Figure \(20.1\) Mount Hood, Oregon. Seeing and reseeing, as in this lake reflection, is a practice that may help you think and understand with greater clarity. (credit: “Mount Hood reflected in Mirror Lake, Oregon” by Oregon’s Mt. Hood Territory/Wikimedia Commons, Public Domain)
Reflecting on your work is an important step in your growth as a writer. Reflection allows you to recognize the ways in which you have mastered some skills and have addressed instances when your intention and execution fail to match. By recognizing previous challenges and applying learned strategies for addressing them, you demonstrate improvement and progress as a writer. This kind of reflection is an example of recursive (https://openstax.org/r/recursivity). At this point in the semester, you know that writing is a recursive process: you prewrite, you write, you revise, you edit, you reflect, you revise, and so on. In working through a writing assignment, you learn and understand more about particular sections of your draft, and you can go back and revise them. The ability to return to your writing and exercise objectivity and honesty about it is one of skills you have practiced during this journey. You are now able to evaluate your own work, accept another’s critique of your writing, and make meaningful revisions.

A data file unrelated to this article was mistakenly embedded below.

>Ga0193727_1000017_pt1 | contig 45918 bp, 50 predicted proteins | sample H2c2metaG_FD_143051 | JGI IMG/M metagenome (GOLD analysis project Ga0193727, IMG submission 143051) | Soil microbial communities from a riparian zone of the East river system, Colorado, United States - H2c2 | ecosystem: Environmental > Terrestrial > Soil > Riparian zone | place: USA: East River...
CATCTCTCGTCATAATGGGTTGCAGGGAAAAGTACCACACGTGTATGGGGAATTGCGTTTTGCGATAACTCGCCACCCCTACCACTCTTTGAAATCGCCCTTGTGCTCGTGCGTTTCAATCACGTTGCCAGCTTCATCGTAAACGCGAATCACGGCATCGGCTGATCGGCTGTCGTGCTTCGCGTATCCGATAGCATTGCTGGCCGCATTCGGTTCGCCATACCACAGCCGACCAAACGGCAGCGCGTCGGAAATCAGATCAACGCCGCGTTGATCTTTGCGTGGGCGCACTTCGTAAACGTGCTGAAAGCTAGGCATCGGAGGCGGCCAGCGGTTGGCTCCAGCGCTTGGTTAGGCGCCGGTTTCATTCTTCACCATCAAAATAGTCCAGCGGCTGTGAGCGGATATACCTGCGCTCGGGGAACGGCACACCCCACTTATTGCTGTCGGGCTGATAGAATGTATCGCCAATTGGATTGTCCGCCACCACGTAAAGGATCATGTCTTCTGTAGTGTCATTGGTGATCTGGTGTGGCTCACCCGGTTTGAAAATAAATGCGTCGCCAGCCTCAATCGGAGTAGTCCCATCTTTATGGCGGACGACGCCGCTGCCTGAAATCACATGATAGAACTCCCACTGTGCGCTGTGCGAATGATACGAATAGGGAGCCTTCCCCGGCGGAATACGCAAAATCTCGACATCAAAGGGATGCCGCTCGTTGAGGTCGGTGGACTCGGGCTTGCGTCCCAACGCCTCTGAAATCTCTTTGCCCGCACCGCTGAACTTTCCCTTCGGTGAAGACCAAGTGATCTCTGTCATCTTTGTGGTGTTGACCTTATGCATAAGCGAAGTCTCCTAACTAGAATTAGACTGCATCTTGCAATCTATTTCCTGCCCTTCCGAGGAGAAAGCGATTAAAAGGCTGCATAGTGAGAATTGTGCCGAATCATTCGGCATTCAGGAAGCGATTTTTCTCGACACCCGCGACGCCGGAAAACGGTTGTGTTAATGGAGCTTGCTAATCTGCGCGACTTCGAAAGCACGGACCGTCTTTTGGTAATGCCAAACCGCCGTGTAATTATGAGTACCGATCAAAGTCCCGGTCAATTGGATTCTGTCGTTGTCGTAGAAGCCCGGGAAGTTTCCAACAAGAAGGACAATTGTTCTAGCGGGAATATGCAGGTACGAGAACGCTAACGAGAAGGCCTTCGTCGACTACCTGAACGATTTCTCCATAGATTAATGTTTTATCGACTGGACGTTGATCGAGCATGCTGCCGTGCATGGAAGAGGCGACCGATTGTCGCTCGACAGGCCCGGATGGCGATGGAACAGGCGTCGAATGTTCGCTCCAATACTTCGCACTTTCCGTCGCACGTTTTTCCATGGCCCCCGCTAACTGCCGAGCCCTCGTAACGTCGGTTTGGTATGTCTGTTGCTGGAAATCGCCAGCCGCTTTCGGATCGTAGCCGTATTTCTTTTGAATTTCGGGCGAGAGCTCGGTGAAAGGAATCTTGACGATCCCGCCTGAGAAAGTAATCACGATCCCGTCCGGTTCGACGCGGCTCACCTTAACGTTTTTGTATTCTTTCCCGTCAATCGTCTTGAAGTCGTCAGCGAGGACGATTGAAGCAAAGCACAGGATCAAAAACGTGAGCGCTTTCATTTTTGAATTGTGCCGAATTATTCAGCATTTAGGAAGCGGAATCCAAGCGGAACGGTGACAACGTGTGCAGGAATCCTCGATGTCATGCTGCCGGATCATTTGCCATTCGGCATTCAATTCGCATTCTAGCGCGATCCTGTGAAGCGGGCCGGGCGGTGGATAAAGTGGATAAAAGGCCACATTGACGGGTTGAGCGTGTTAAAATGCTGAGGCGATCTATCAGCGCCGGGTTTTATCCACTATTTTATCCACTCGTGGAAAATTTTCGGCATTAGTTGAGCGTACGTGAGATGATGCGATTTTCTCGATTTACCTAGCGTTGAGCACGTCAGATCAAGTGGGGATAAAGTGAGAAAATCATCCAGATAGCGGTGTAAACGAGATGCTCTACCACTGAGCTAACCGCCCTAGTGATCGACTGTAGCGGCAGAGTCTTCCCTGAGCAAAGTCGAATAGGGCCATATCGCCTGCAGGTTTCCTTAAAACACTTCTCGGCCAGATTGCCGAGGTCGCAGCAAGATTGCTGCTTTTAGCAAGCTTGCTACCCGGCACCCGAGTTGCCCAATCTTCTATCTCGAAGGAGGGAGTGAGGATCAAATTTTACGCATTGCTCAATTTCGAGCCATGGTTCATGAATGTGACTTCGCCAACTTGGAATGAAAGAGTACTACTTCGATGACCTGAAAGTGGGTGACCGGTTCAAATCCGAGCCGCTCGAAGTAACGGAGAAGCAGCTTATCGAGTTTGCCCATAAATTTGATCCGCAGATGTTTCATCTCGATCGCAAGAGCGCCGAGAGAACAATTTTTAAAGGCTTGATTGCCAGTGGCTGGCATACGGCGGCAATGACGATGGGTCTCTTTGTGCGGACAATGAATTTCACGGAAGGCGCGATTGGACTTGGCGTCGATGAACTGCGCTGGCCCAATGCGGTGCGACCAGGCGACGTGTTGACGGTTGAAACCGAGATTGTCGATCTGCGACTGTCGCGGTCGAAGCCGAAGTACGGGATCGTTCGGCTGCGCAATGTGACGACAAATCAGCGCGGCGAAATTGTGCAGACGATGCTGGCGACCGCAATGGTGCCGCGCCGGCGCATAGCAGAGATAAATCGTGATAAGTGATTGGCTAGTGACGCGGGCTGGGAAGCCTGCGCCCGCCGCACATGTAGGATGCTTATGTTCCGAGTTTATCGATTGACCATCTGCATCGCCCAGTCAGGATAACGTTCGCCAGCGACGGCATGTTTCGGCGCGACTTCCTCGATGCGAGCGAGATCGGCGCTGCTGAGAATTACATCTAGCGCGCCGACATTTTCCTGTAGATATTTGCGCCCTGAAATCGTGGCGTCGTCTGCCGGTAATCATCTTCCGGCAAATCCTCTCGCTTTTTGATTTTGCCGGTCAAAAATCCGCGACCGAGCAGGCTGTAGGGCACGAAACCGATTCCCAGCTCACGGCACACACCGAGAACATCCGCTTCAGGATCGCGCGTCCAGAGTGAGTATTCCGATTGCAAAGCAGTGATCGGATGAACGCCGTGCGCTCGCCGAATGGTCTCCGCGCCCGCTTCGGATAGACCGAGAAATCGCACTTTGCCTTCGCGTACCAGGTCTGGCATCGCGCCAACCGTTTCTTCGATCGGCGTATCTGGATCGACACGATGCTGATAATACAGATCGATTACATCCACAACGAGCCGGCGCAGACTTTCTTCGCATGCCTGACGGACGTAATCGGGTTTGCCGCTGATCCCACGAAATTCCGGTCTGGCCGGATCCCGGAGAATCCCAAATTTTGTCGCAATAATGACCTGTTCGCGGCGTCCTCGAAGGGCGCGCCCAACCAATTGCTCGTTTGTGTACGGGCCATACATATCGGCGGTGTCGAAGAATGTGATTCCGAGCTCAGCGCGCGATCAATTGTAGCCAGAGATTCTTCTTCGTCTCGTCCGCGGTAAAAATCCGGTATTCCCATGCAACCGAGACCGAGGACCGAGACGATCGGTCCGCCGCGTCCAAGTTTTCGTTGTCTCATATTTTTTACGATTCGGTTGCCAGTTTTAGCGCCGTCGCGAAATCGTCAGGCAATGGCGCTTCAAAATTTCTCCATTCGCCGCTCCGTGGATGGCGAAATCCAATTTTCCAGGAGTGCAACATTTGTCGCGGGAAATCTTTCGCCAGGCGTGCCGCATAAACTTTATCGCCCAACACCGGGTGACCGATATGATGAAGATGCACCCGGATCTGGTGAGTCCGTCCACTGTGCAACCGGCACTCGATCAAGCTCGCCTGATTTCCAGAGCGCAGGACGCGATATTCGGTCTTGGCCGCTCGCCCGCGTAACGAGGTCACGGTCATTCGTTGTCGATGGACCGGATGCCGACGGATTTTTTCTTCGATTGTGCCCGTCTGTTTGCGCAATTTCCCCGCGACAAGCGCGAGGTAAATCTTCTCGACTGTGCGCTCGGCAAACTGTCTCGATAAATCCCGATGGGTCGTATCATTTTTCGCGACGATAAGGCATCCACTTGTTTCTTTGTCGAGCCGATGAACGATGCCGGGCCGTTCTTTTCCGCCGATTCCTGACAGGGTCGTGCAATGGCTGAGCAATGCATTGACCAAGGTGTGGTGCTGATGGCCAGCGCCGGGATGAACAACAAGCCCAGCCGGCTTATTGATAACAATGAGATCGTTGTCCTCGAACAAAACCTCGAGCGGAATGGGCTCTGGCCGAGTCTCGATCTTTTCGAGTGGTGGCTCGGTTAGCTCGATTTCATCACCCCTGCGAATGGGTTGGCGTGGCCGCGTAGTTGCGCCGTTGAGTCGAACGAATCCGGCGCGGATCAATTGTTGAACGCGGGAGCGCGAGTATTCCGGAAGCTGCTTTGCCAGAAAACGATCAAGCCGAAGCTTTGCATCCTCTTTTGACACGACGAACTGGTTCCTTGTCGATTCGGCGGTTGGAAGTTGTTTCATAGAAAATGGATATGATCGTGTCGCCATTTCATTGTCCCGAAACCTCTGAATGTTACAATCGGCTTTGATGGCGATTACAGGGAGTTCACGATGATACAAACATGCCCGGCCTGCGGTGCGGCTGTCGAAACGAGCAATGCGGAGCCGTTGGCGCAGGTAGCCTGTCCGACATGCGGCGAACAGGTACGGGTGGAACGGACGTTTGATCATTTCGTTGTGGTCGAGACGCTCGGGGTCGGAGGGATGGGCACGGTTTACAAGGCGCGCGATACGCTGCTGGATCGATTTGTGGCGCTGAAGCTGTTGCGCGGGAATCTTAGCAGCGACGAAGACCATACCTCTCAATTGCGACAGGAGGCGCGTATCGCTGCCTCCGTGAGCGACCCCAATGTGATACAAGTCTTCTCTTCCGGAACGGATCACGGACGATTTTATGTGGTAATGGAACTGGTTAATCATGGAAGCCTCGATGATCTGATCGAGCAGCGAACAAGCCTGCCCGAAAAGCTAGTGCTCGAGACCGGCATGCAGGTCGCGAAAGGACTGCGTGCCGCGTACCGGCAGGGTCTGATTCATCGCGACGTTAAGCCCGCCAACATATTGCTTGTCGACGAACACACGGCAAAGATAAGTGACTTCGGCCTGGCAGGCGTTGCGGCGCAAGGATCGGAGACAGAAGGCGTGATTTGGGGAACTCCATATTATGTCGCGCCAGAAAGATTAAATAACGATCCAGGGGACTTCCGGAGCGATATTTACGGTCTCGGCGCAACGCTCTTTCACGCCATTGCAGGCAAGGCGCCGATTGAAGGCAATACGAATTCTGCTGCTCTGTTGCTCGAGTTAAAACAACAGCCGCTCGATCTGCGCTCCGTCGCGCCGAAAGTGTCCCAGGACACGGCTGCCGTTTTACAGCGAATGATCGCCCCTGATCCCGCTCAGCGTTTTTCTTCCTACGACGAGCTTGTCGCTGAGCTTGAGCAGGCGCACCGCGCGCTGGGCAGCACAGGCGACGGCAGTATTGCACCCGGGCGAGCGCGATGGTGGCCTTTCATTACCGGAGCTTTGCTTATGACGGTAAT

In this chapter, you will review your work from earlier chapters and write a reflection that captures your growth, feelings, and challenges as a writer. In your reflection, you will apply many of the writing, reasoning, and evidentiary strategies you have already used in other papers—for example, analysis, evaluation, comparison and contrast, problem and solution, cause and effect, examples, and anecdotes.
When looking at your earlier work, you may find that you cringe at those papers and wonder what you were thinking when you wrote them. If given that same assignment, you now would know how to produce a more polished paper. This response is common and is evidence that you have learned quite a bit about writing.